Open eBook Standards Get Rolling

I’m a big proponent of open standards, but I must admit that standards group processes are often painfully slow, to the point of resembling Entmoots. But I’m very pleased, even a little surprised, to see ePublishing-related standards groups producing timely work products. I recently posted about the completion of the ISO standard PDF/A last Fall: the core of PDF becoming a full-fledged ISO standard is a very significant step for open standards in the publishing community.
Now, IDPF is moving aggressively to push forward open standards for reflow-centric documents. The IDPF Unified Container Format working group started last fall to develop a single-file packaging for XHTML-based OEBPS content has published finalized requirements, a public working draft is in the offing, and expectations are that a final standard can be completed within a matter of months. The IDPF Board has also unanimously approved creation of a new working group to complete a similar focused process to create an OEBPS 2.0 during this year.
The IPDF (originally OEBF) took some heat for having fallen asleep at the wheel after the crash of the original eBook hype bubble. But even IDPF critics acknowledge that the group moved with alacrity early on in creating OEBPS in the first place. I’m hopefully that the progress we’re seeing, in connection with re-engagement by Adobe and other participants, indicates a return to a rapid pace of standards development.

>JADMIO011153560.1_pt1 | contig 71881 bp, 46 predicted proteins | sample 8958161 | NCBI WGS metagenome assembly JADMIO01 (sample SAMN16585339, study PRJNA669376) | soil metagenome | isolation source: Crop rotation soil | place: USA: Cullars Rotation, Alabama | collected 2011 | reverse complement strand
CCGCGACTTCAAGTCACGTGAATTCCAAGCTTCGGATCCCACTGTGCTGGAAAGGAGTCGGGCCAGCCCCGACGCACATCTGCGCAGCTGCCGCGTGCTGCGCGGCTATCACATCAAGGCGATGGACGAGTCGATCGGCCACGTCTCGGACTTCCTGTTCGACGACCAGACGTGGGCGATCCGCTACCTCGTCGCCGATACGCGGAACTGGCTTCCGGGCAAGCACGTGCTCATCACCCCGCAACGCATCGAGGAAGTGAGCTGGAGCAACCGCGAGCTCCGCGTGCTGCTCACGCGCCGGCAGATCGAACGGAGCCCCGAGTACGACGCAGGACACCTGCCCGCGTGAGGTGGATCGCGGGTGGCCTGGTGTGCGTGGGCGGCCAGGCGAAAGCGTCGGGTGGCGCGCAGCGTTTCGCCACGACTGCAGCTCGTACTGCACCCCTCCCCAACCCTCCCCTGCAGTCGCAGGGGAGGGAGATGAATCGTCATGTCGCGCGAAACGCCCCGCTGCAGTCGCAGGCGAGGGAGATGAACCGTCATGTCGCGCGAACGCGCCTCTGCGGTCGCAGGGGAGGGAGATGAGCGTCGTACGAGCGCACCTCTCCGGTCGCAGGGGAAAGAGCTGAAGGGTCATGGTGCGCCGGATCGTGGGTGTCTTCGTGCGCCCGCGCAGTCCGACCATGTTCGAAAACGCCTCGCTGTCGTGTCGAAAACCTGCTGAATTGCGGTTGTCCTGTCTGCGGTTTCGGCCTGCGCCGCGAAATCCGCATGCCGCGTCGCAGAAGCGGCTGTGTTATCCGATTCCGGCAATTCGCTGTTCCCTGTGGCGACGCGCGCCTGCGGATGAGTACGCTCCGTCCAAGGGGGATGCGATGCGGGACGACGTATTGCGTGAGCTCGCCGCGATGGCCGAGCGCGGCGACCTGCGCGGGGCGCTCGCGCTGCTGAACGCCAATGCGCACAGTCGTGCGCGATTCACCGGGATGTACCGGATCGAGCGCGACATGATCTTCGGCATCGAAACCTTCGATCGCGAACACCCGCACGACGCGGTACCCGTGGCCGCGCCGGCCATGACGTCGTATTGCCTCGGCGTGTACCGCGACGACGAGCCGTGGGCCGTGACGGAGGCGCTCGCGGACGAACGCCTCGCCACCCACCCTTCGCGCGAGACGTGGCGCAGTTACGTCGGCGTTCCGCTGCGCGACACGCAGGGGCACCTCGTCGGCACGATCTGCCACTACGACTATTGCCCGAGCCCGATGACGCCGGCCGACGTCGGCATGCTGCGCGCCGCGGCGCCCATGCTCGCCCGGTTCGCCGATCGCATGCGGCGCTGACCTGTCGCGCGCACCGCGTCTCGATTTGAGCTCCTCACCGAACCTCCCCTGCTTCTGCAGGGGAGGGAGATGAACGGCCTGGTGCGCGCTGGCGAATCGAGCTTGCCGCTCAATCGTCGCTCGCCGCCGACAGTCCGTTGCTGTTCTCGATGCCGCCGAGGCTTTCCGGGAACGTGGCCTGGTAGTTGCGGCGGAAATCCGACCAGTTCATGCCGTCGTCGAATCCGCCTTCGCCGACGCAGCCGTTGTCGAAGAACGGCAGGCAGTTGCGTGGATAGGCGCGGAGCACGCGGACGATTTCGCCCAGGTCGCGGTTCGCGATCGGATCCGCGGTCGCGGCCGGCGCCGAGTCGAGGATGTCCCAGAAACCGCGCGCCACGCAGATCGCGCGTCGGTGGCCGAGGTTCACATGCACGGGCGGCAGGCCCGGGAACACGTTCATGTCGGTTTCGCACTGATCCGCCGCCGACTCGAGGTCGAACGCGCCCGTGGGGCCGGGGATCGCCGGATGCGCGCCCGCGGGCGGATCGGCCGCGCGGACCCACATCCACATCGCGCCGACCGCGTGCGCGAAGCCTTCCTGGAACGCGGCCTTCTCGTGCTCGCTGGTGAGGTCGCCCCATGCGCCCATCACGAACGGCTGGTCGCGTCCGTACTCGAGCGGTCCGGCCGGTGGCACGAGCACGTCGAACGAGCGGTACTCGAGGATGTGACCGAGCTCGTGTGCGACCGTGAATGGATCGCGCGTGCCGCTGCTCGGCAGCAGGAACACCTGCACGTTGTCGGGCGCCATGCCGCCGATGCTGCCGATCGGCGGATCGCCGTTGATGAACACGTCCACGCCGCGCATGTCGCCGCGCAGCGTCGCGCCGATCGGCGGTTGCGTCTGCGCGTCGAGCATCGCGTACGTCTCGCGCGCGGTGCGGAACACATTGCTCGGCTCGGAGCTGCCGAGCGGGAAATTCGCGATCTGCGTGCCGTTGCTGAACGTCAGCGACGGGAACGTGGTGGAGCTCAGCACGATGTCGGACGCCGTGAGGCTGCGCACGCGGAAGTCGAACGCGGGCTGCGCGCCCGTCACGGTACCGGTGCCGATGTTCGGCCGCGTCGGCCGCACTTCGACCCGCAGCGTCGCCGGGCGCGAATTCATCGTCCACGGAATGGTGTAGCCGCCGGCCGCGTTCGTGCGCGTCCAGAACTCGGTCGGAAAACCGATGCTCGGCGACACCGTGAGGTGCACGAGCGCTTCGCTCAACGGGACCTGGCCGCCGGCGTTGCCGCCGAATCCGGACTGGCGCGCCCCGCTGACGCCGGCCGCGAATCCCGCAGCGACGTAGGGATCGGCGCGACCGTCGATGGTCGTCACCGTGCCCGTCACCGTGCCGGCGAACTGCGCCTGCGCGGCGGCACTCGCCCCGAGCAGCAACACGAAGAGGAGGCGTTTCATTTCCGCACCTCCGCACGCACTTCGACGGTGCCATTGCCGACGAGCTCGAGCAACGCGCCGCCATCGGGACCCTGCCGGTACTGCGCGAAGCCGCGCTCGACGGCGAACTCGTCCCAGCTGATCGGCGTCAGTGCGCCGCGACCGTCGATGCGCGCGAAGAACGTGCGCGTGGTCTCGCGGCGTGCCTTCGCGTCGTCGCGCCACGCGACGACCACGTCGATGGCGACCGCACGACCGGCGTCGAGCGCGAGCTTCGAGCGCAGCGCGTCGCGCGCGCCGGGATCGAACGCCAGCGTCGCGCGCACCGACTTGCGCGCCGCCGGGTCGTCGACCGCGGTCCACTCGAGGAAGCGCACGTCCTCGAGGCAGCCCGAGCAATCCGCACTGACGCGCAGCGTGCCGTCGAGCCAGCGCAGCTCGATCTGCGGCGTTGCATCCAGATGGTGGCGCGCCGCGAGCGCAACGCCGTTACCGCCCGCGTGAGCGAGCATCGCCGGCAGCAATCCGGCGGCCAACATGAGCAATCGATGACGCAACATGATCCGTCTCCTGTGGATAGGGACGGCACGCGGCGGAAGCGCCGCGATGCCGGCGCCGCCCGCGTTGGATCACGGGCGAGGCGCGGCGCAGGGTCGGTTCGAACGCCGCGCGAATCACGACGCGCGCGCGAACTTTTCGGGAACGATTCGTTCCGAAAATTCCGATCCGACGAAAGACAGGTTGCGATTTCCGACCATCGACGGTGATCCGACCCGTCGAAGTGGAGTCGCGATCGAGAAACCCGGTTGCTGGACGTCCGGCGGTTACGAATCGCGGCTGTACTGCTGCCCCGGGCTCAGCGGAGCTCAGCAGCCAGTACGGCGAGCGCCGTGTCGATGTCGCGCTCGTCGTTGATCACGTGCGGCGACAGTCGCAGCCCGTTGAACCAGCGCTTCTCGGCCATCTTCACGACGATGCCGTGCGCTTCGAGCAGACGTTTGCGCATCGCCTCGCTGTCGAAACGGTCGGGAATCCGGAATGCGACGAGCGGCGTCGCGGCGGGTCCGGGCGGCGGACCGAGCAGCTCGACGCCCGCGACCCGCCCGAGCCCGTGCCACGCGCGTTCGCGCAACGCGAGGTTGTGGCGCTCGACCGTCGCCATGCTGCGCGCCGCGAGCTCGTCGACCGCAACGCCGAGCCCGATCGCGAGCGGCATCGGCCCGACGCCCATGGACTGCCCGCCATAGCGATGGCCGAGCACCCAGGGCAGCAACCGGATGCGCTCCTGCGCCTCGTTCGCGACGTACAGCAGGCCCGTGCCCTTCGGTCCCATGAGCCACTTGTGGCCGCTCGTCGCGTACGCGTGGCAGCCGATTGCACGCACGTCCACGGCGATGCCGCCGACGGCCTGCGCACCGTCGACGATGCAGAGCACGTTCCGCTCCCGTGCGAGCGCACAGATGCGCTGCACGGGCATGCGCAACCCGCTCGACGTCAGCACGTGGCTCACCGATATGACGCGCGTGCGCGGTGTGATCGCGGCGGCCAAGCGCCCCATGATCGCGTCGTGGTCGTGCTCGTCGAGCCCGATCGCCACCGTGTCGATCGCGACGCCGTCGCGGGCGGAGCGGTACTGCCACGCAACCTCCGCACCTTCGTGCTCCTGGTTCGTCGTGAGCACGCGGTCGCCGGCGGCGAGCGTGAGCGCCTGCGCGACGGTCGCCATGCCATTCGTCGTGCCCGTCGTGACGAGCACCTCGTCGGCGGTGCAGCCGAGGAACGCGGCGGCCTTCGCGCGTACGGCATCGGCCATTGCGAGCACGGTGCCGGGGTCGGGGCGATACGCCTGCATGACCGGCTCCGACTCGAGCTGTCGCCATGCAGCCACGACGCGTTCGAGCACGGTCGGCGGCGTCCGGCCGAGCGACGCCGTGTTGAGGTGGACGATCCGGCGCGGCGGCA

One reason for this is that IDPF technical experts are applying two key principles that served OEBF well “back in the day” : don’t renvent the wheel (adopt existing core standards where possible), and stay focused on concrete real-world requirements (don’t try to “boil the ocean” based on theoretical concerns).
With this approach, I could even see IDPF evolving into a similar role in the publishing industry as OMA plays in the mobile data industry: primarily a marketing group, with a technical arm that focuses on rapidly assembling industry-specific standards from existing primary standards developed by vendors or more ideally groups like W3C, and ultimately influencing the direction of these horizontal standards.
Since the new IDPF combines active participation of major publishers and other industry players, with a well-defined standards-development process that has been successful in the past and has a head of steam up once again, I’m optimistic that the group can be a powerful force in advancing the next stage of the digital publishing revolution. And after all, once the Ents finally got moving they defeated Isengard in a day.
Some long-time critics of IDPF inaction are even starting to grumble that the group may be moving too hastily. Ironic, yes, but also a good sign.